Theology by any other name is just as holy


Timothy Williams

A report leaked this week recommends radical changes to the Theology Faculty to broaden its appeal.

Among the recommendations of a 40-page report, jointly produced by the Humanities Division and the University’s Education Committee, are a name change to ‘Theology and Religious Studies’ or ‘Divinity’, the dropping of A Level Religious Studies as preferred for entry, and a “radical” rethink of the course structure and content.

The report, leaked to The Times, said alterations would make the degree more attractive “to students whose primary interests lie outside the Judeo-Christian tradition”.

In response to the review, the Dr Paul Joyce, Chairman of the Theology Faculty Board, said the name change is “being considered in the light of the long-term broadening of the curriculum and also in the light of the fact that most other universities use different names for an equivalent unit. It is far from certain that any change will be made”.

Joyce said that the study of non-Christian faiths has increased over the past 20 years but “such studies complement rather than replace work on Christianity”.

“Oxford Theology continues to affirm its strong commitment to teaching and research in the areas core to its discipline: Biblical Studies, Doctrine, and Church History.”

He added that Religious Studies A Level was “never a pre-requisite” and that asking for A Levels in a “range” of Arts subjects would “reflect the important fact that in admissions we are looking above all for aptitude and potential”.

“The recommendations are a series of points for discussion, and these discussions will not be concluded within this academic year.”

However, James Patrick, tutor and lecturer for the Faculty said changing the name “is not only an unnecessary attempt at ‘modernisation’, but it fundamentally misunderstands the theological endeavour itself. Just as History cannot be reduced to historiography, or English to literature, or Music to performance, so a change from Theology to religious studies would be to prioritise style over substance, and to cheapen the unique perspective that the Faculty of Theology contributes to the university’s investigation of reality in all its diversity.” Another academic told The Times the changes were a “suicide note”.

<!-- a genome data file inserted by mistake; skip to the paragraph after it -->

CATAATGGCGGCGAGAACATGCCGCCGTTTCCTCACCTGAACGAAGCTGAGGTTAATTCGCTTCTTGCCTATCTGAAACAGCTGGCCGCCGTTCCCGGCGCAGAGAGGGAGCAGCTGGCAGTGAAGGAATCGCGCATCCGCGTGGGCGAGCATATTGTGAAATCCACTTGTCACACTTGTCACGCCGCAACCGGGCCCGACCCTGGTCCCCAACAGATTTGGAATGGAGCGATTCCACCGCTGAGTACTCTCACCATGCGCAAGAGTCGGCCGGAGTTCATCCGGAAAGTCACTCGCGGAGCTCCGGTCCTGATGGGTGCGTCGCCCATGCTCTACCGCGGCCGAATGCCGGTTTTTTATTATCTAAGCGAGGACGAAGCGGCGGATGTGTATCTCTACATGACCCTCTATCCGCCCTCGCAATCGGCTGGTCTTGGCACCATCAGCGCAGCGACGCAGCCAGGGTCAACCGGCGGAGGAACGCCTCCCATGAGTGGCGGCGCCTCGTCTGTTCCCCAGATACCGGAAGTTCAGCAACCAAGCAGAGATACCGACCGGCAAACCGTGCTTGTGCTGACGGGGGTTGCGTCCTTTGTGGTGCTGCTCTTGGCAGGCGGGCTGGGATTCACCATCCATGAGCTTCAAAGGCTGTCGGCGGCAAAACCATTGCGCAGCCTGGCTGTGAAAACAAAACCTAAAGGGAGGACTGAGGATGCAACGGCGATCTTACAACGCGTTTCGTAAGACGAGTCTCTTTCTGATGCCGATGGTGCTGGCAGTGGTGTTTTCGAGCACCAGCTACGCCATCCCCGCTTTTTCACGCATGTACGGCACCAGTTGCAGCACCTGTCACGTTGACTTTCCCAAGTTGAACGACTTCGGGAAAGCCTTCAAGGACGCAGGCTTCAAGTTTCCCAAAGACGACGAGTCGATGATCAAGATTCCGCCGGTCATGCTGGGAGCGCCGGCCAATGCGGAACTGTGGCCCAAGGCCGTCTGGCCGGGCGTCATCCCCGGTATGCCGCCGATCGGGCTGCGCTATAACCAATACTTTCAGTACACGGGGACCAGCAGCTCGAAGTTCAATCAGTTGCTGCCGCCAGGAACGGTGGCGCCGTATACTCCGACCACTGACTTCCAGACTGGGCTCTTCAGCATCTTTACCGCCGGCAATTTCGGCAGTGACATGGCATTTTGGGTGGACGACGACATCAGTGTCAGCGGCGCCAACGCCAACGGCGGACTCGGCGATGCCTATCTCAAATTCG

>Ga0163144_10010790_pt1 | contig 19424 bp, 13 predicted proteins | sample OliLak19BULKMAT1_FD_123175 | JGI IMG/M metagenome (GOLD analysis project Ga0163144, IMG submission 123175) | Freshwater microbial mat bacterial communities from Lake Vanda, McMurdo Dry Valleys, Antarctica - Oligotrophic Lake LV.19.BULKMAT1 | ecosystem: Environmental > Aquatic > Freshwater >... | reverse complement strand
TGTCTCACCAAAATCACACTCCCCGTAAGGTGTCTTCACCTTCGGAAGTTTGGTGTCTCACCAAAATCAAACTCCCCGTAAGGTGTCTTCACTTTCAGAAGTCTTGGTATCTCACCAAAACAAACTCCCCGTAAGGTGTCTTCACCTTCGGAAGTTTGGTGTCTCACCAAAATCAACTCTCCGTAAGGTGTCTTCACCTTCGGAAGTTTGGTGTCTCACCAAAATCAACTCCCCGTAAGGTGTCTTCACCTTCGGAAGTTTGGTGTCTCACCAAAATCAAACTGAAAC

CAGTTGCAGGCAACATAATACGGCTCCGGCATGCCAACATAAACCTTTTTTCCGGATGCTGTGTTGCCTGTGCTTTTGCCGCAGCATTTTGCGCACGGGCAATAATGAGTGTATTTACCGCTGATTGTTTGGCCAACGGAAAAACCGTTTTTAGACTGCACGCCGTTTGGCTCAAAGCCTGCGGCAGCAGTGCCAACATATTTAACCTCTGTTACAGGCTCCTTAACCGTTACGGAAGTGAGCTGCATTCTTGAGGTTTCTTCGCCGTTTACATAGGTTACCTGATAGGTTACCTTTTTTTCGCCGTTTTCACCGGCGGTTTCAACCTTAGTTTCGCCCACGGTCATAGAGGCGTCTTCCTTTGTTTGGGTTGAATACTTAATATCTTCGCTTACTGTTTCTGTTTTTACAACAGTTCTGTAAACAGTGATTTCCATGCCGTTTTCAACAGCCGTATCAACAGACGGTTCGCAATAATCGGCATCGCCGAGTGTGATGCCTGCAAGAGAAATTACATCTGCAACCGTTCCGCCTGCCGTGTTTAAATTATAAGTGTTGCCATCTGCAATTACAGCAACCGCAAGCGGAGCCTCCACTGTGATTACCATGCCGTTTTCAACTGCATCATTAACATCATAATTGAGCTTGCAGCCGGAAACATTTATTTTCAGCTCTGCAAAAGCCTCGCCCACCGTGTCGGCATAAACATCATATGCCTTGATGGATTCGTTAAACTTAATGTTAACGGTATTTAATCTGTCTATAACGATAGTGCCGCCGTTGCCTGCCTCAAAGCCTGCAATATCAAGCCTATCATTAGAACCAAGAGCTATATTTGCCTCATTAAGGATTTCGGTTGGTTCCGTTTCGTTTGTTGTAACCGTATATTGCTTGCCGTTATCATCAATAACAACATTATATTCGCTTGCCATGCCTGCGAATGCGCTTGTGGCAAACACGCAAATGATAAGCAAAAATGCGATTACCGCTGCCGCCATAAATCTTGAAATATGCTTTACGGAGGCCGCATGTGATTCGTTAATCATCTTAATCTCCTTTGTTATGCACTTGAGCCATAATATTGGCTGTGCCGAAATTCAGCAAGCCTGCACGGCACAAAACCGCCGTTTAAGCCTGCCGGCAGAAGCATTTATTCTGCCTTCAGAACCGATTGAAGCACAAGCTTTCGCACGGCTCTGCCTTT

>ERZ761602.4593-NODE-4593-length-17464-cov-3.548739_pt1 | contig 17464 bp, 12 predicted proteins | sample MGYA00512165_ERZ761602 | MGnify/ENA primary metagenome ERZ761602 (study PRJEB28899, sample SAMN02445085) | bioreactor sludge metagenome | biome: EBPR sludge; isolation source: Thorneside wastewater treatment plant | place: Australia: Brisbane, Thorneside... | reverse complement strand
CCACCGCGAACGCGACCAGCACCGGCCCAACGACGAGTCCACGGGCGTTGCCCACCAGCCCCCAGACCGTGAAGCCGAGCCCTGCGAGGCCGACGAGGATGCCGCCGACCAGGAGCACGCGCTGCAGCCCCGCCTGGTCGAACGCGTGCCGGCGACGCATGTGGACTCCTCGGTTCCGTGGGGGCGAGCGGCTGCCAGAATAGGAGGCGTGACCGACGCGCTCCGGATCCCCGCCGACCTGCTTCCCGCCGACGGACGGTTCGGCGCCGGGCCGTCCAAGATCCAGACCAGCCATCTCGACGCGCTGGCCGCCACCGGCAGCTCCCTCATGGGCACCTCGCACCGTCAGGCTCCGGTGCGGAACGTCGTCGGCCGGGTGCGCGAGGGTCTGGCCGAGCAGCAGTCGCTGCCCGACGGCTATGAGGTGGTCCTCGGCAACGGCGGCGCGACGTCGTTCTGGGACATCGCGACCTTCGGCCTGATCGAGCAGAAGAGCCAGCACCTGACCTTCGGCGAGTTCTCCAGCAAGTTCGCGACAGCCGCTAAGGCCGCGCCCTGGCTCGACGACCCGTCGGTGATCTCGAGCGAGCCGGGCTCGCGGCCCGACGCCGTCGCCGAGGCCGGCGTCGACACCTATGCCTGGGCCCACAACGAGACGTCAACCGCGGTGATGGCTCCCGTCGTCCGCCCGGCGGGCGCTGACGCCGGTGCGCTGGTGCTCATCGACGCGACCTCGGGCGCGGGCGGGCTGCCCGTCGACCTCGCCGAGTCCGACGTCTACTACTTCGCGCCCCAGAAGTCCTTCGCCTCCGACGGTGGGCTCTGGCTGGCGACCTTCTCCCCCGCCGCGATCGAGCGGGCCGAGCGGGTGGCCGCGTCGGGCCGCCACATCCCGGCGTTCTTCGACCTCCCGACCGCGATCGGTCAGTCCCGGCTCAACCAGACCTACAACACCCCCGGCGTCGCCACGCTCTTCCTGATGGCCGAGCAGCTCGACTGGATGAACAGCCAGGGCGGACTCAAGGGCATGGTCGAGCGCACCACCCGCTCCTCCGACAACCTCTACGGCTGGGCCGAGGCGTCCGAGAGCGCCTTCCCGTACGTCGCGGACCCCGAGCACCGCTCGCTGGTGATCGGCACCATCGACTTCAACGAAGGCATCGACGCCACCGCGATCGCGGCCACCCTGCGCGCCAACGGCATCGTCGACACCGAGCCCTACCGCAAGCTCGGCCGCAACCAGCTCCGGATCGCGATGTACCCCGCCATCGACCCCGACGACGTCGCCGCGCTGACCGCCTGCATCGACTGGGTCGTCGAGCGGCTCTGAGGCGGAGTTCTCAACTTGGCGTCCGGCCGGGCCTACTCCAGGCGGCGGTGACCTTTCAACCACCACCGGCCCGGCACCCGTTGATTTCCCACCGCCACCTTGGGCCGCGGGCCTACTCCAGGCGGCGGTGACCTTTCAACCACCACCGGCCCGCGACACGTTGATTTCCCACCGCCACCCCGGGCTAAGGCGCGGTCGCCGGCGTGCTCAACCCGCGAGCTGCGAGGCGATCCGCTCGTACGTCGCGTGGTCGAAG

First-year Mansfield Theologian, Jack Andrews said rebranding as ‘Divinity’ would be “a step back –it’s more old-fashioned”, while ‘Religious Studies’ is “a bit Key Stage 3”.

Citing the fact that Christianity was important in founding many colleges and halls, Andrews added: “Oxford has the history of a Christian base and I think that’s worth preserving in a form such as Theology.”

Rosie Chesterton, also at Mansfield said: “I’d like to keep the faculty as it is but agree that there is no real benefit of studying A Level RS. Calling it Theology rather than Religious Studies is quite helpful in that it tells sixth-formers that they’ll be studying something different.”

There are options to study Islam, Buddhism, Hinduism and Judaism as part of the Theology course but the four compulsory finals papers are all Christianity-based. The subject is one of the least popular with fewer than three applicants per place.

Chesterton added: “You wouldn’t be able to fit deep study of more than one religion into three years. If you wanted to study Islam you’d apply for Oriental Studies not just Theology.”

Martin Sinclair, head of Religious Studies at Richard Huish College in Taunton, said he would “welcome” a name change, and said: “A broadening of the title would reflect where the subject has to be if it is to thrive in today’s world.

However, most of  my Oxford Theology applicants are committed Christians and want to study that religion in depth.”